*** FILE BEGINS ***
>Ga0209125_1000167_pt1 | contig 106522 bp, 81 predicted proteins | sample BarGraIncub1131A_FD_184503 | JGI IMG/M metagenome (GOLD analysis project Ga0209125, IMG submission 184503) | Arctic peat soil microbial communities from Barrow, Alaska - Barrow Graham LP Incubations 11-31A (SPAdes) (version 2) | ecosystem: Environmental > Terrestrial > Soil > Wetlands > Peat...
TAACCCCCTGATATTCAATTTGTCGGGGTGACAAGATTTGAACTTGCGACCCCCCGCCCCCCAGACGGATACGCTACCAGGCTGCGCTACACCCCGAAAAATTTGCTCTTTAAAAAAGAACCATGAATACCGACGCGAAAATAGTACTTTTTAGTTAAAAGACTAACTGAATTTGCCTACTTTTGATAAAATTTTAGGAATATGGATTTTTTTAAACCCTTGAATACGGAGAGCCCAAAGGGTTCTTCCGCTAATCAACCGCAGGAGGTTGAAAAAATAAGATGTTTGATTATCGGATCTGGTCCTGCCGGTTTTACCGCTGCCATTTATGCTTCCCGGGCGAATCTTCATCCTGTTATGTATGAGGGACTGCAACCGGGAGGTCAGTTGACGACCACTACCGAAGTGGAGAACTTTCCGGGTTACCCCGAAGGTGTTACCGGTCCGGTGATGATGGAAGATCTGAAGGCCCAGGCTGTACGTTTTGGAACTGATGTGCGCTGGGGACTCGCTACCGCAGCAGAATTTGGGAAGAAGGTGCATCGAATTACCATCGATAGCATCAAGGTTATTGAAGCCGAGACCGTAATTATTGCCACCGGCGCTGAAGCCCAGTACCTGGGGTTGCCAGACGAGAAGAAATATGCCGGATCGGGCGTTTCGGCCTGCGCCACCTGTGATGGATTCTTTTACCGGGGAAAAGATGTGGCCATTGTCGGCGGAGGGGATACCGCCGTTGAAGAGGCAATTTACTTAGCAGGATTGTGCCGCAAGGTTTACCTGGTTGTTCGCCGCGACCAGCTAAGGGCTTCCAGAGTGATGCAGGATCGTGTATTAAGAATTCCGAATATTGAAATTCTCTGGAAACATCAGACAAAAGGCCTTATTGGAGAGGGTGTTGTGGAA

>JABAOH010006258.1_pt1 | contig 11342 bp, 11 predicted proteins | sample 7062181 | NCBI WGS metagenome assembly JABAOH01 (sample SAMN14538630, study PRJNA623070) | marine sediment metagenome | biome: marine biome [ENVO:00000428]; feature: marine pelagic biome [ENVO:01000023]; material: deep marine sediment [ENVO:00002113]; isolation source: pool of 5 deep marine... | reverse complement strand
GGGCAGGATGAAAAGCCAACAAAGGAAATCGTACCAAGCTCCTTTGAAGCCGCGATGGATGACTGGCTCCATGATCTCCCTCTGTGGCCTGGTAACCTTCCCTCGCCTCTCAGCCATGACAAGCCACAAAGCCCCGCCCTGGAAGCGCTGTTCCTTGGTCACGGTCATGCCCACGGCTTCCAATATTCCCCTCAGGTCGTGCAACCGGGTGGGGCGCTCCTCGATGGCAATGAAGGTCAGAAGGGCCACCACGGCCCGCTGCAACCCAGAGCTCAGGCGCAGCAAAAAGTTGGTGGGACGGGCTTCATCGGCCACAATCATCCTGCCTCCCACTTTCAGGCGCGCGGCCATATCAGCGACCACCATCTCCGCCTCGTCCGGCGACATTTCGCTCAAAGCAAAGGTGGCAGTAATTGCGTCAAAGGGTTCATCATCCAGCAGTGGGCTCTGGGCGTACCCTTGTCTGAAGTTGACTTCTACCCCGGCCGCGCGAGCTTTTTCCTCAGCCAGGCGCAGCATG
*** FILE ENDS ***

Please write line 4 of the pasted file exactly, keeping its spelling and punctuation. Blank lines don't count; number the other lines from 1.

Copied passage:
GGGCAGGATGAAAAGCCAACAAAGGAAATCGTACCAAGCTCCTTTGAAGCCGCGATGGATGACTGGCTCCATGATCTCCCTCTGTGGCCTGGTAACCTTCCCTCGCCTCTCAGCCATGACAAGCCACAAAGCCCCGCCCTGGAAGCGCTGTTCCTTGGTCACGGTCATGCCCACGGCTTCCAATATTCCCCTCAGGTCGTGCAACCGGGTGGGGCGCTCCTCGATGGCAATGAAGGTCAGAAGGGCCACCACGGCCCGCTGCAACCCAGAGCTCAGGCGCAGCAAAAAGTTGGTGGGACGGGCTTCATCGGCCACAATCATCCTGCCTCCCACTTTCAGGCGCGCGGCCATATCAGCGACCACCATCTCCGCCTCGTCCGGCGACATTTCGCTCAAAGCAAAGGTGGCAGTAATTGCGTCAAAGGGTTCATCATCCAGCAGTGGGCTCTGGGCGTACCCTTGTCTGAAGTTGACTTCTACCCCGGCCGCGCGAGCTTTTTCCTCAGCCAGGCGCAGCATG